The first step in studying a phenomenon such as stalking is to con¬duct descriptive and correlational studies that provide information on how and why stalking occurs. Another important area of study is the analysis of antecedents, or early signs of stalking, that might be used to pre¬dict the behavior in specific situations or in certain individuals. In this con¬text, early signs of stalking constitute either of the following: (a) problem behaviors in the social relationships of children or adolescents that could be viewed as early manifestations of obsessional following in a specific instance, or (b) childhood risk factors that suggest someone might stalk another person later in life. One reason for exploring the potential early signs of stalking in young people is that it broadens the application of mate¬rial presented thus far by raising awareness of those risk factors that can be targeted for treatment. In this way, preventive programs can be implement¬ed early on so that the risk of stalking might be reduced. A final reason for examining potential risk factors for stalking is that some problem behaviors in childhood that overlap with stalking, such as bullying and sexual harass¬ment, have been more extensively studied and can provide direction for the design of preventive programs for stalking and obsessional following.
STALKING IN CHILDREN AND ADOLESCENTS
Before discussing these early risk factors, I offer a note of caution on the practical use of the material presented in this chapter. When informa¬tion is offered for one purpose, such as providing clinical and empirical hypotheses or outlining specific issues that can be addressed in treatment, there is a risk that such factors may be applied for less legitimate purpos¬es, such as identifying specific individuals for restrictive detention or con¬firming some preconceived notion about a person's guilt or innocence in a criminal case. The present chapter is offered as an overview of clinical observations, anecdotal evidence, and research findings on topics related to stalking that outline hypotheses for understanding how stalking may develop and what preventive strategies might be effective. The potential for misuse of the material presented herein arises if broad generalizations are drawn about a particular child or adolescent without confirming or disconfirming these hypotheses through the col¬lection of other data in a comprehensive psychological assessment. It is important to note that the process of clinical judgment and prediction may produce errors if clinicians fail to recognize sources of bias in judg¬ment or misapply heuristics, or simple rules for making clinical decisions. Garb (1998) provided a detailed discussion of biases that can occur in clinical judgment. Confirmatory bias occurs when clinicians look only for data that confirms their hypotheses but overlook the evidence that refutes their hypotheses. In the present context, the clinician must avoid focusing only on those specific behavioral signs observed in a particular youth that suggest a proclivity to become an obsessional follower without also con¬sidering evidence to the contrary. Hindsight bias is an error in judgment that suggests once a given event has occurred, the clinician believes that the event could have been predicted. This bias is often framed in the adage "hindsight is 20/20." Hindsight bias is more relevant to the issue of behav¬ioral prediction of violence and is addressed in the next chapter. Misestimation of covariance is an error in clinical judgment that occurs when clinicians fail to properly describe the relationship between two variables; that is, the clinician may recall times when one variable was present and another variable was also observed but does not recall times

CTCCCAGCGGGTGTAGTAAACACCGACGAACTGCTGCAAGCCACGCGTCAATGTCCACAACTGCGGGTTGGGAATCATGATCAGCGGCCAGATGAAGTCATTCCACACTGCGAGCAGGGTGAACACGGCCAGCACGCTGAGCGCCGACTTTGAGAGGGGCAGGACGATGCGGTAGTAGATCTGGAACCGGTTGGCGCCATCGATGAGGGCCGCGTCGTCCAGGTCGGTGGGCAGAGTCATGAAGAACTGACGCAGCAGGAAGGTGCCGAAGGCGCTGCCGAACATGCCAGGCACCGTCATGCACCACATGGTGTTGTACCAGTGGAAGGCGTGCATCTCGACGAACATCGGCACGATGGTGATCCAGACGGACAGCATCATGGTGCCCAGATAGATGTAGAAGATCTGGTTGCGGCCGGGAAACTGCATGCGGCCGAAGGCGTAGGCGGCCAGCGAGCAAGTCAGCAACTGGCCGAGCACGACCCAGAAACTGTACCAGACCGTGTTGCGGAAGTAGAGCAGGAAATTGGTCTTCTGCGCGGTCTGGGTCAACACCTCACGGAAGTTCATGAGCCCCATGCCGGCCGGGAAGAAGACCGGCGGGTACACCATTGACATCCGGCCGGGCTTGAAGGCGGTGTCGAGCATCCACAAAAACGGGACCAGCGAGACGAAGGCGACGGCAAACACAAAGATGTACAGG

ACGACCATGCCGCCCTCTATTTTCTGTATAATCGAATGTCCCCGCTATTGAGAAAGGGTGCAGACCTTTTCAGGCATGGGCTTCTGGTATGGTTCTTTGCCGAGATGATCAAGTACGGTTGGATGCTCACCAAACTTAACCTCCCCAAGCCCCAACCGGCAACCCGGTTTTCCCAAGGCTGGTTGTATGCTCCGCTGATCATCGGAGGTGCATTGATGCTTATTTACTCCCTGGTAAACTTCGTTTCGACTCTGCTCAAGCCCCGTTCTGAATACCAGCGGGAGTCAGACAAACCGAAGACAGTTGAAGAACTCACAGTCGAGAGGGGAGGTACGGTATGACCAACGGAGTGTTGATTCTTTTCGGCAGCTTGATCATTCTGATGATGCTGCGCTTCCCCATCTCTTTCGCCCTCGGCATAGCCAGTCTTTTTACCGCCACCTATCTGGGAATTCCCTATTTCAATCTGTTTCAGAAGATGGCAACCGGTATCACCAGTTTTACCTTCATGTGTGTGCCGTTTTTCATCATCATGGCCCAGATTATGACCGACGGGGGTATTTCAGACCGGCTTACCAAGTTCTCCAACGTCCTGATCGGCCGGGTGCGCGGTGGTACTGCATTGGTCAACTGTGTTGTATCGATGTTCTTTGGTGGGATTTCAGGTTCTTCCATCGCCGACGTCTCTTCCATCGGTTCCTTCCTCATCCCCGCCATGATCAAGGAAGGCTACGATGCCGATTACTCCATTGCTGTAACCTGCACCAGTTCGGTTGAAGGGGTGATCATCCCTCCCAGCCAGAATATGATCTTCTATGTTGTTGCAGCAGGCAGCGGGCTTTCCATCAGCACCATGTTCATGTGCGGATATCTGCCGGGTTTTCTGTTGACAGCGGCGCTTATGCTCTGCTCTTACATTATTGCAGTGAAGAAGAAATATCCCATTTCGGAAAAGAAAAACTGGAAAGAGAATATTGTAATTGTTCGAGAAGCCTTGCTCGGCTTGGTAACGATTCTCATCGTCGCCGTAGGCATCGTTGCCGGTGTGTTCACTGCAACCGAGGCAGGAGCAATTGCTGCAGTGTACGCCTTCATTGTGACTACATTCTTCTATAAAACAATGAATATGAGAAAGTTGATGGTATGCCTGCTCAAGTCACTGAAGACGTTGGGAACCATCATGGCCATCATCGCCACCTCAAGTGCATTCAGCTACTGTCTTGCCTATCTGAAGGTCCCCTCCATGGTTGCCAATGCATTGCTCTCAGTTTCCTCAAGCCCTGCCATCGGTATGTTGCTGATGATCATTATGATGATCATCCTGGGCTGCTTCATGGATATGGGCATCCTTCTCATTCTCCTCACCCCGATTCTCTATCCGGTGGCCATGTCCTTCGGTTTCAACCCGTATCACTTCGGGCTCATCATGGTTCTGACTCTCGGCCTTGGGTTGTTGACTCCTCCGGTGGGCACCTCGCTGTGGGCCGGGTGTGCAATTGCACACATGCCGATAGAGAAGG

THE EARLY SIGNS
when the two variables were unrelated. In the present context, misestima-tion of covariance is an important issue to recognize. For example, if a particular risk...